Startup founders can get a lot of things wrong in the start-up world, but the best advice they can give themselves to get ahead is to focus on the first six months of the company’s life.
So let’s get started.
Here’s a look at the most common mistakes startup founders make.
Start-up founders should take a look First, the first thing you should do is get yourself a clear vision of your business.
“Think about what you want to do,” says Scott Daley, founder of the digital marketing company iCrowd, which helps start-ups scale.
Start with your company’s core principles, he says, “but then focus on your product and vision.”
“Make it clear what your company is about and why it’s important to the rest of the world,” he says.
“And make sure your company has a clear purpose and vision of where it’s going.
Make sure your product is clear, and your team is clear about what they’re doing.”
If you’re starting from scratch, start with a business plan, says Chris Boesch, founder and CEO of digital marketing software platform Sift.
“Then you need to identify your business objectives and start working out how to execute them,” he adds.
The best way to figure out your business’s goals, says Boesich, is to think about the three biggest challenges that you face.
“The first one is finding your audience,” he explains.
“What are their needs, and how can you satisfy those needs?”
Then you need “to figure out what you’re going to do about those needs.”
This is the key to solving the other three problems, says Daley.
“How do you get them to share?”
“How can you reach out to them and get them involved?”
These three questions will help you identify the best way of meeting those needs, he explains, “and then how you can make sure you meet those people.”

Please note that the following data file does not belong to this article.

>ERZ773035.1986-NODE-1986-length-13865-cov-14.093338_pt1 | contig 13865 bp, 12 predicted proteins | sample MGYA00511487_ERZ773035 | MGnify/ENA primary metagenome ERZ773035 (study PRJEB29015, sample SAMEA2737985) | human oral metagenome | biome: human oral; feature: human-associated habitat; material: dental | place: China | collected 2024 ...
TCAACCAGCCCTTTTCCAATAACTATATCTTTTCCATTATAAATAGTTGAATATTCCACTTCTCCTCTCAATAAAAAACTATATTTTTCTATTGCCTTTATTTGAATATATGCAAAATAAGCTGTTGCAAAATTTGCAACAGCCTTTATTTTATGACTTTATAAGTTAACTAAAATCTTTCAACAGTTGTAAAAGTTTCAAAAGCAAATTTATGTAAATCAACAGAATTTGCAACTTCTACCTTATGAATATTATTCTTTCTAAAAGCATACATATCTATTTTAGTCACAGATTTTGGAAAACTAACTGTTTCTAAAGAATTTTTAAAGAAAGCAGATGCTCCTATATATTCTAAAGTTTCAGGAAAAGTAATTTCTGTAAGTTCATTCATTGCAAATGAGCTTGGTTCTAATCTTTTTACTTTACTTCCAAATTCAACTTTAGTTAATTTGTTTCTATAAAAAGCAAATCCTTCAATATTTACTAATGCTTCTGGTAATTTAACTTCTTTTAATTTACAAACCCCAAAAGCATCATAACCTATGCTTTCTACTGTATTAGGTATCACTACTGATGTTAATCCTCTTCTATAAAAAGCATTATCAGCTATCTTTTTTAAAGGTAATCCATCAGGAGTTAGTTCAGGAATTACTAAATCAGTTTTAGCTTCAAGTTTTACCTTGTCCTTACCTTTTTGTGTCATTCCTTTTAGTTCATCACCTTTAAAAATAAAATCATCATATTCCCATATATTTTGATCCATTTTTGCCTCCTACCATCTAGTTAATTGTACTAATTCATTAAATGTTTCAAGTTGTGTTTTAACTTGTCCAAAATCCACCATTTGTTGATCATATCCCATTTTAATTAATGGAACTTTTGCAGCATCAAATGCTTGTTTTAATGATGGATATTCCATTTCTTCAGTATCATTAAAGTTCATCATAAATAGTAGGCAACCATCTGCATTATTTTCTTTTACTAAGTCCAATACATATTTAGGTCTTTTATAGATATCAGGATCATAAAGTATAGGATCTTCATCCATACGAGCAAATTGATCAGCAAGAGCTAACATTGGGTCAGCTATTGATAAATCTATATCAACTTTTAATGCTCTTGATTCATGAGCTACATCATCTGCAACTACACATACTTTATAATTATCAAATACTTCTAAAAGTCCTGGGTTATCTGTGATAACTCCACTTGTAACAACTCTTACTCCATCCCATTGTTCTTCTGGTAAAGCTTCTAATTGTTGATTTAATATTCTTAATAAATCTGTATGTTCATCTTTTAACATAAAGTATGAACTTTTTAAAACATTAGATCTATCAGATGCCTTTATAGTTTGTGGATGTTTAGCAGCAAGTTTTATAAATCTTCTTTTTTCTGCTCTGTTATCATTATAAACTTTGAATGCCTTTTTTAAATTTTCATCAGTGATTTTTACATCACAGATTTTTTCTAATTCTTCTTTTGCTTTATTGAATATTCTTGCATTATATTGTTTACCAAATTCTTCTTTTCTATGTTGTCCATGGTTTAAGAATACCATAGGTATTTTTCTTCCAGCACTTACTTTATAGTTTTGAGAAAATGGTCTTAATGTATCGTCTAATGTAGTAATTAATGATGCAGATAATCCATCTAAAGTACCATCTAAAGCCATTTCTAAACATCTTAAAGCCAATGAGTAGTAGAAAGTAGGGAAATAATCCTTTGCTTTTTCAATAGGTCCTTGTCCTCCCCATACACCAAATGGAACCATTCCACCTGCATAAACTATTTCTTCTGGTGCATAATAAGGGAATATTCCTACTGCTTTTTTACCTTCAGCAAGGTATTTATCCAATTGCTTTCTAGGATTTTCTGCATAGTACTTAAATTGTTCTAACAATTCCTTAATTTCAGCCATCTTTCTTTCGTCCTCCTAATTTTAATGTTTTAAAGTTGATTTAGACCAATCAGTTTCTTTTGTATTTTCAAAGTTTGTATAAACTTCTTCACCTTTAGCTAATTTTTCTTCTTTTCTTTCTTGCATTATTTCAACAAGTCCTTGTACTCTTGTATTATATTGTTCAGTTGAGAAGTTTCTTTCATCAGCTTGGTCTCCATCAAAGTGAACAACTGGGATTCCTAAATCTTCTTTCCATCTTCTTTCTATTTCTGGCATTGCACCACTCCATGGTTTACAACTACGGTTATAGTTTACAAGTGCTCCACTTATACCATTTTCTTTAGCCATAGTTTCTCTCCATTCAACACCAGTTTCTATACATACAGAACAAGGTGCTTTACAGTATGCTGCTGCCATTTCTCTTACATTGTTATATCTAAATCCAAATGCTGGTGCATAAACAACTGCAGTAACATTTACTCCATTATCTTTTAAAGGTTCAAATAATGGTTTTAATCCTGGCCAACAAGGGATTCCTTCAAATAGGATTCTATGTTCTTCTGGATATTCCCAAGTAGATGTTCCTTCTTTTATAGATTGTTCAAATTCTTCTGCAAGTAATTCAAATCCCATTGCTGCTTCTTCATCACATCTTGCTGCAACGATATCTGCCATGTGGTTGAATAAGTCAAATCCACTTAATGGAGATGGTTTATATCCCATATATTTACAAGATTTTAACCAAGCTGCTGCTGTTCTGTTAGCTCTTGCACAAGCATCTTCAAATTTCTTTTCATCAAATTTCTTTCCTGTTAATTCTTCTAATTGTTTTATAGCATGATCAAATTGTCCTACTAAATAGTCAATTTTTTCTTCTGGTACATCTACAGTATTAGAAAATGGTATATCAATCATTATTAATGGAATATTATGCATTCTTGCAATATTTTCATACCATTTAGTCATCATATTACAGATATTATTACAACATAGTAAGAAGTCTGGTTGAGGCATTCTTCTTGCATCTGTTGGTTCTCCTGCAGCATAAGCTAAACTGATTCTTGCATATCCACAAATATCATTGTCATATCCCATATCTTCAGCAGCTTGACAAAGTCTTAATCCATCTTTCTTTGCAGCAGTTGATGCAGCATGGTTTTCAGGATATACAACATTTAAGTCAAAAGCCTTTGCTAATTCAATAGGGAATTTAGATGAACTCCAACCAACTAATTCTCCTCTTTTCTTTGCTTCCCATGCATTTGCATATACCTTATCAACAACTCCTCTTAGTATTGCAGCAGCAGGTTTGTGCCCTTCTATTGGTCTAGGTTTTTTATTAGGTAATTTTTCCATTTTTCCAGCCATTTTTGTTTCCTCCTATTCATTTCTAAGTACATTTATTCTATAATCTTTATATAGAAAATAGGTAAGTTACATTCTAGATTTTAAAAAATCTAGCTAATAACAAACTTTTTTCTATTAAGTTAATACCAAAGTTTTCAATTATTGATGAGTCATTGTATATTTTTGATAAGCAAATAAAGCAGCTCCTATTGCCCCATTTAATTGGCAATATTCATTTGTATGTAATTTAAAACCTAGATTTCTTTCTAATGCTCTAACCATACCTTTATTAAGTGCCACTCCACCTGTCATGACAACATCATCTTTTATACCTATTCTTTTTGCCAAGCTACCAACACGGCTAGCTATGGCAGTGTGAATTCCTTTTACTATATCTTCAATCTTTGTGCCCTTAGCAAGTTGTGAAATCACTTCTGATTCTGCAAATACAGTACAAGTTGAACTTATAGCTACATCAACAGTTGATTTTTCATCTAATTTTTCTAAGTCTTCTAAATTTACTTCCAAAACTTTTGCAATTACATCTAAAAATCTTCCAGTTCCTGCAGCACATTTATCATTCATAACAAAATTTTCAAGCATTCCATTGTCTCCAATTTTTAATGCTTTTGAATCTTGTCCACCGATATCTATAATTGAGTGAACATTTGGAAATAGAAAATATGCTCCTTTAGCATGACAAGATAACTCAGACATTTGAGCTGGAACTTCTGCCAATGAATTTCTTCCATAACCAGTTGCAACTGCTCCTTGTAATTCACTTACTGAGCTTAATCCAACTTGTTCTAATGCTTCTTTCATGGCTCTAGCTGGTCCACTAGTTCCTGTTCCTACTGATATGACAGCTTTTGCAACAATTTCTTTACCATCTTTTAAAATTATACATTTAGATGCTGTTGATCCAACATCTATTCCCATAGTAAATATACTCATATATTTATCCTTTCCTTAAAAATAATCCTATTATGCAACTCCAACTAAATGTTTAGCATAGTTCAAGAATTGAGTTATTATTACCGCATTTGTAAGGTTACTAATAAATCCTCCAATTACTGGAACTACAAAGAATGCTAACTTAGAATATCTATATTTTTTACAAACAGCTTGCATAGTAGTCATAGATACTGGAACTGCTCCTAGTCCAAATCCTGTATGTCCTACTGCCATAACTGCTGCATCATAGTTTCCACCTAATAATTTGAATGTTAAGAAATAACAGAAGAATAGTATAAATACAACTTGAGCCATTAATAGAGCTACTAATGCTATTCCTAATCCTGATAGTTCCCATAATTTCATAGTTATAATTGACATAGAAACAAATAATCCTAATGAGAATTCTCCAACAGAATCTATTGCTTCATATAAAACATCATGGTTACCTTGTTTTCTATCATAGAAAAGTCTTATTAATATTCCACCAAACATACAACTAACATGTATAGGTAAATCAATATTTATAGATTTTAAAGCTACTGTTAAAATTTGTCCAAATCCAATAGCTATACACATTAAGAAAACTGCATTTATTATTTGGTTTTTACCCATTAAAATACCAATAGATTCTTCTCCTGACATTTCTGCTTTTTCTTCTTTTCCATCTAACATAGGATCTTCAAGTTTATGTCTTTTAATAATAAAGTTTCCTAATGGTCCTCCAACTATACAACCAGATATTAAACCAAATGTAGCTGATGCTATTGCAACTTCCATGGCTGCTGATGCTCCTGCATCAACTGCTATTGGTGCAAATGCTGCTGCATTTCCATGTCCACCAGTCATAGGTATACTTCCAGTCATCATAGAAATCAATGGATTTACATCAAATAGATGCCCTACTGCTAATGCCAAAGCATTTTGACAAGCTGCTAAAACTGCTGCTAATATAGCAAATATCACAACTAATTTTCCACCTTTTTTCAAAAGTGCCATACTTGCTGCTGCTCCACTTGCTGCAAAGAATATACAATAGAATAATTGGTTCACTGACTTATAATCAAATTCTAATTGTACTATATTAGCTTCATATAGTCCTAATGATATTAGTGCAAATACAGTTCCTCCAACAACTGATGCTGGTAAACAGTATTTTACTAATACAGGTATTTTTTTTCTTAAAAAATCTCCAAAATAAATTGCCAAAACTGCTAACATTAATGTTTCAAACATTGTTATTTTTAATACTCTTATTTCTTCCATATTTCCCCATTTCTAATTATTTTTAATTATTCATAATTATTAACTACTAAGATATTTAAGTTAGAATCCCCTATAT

What you need The first step in finding the right people to join your team, says Paul Graham, chief executive of software start-down platform StartUpVital, is “to find the right audience”.
“The most important thing to find is the audience for your business,” he said.
“If it’s not the audience you want, then don’t get into it.”
This means looking for potential employees that are passionate about what your startup does, but also have the “right temperament,” according to Graham.
“Those people will be the best to work with.”
Graham has found that “people that are driven to work hard and do things are really important,” he explained.
“That’s what they want to see.
So find those people and find the way to get them working.”
A “small, fast-growing” team can also help you attract the right employees, says Graham.
This is particularly important when it comes to hiring, he said, because “smaller teams will be able to hire people fast and do something big.”
“If you’re hiring for a team of 10, you should ideally get as many as possible,” he advised.
“It helps to have a team that is at least 100 employees.”
Start-ups can also attract key hires by creating “good relationships” with the people who are already there, says Ryan O’Neil, founder, social media platform StartFund.
“These people will provide valuable feedback and help you in every way,” he added.
“You need to be able go into an office and see people working together.
You need to have the right balance.”
The right talent, says O’Neill, is the “perfect combination of personality, drive, drive to succeed and vision to get things done.”
StartUpFoundation founder and chief operating officer Justin Clements, who founded the software platform StartCure, also recommends hiring a few key employees.
“For the most part, if you’re looking for a good person, then you’re probably looking for the right person,” he told Quartz.
“But if you don’t have the time or the talent, you’re likely going to be wasting your time.”
For more advice on hiring and getting a good fit, read our guide on how to find the best job for you.
“Don’t be afraid to ask people about their backgrounds,” Clements added.
He recommends finding “a few people that you can work with on an informal basis and just see how they’re going.”
For some people, “they’re going into a different field than you’re already in, so ask them to come over and work with you,” he advises.
“There’s no need to waste time looking for people who you think are really good for you.”
“I like to think of my role as ‘the entrepreneur,'” Clements says.
It’s a job that requires “good judgement and empathy,” he stressed, but it also offers opportunities for “real-world learning”.
“I do have a strong passion for technology and a strong interest in how startups are created,” he continued.
“I’m really excited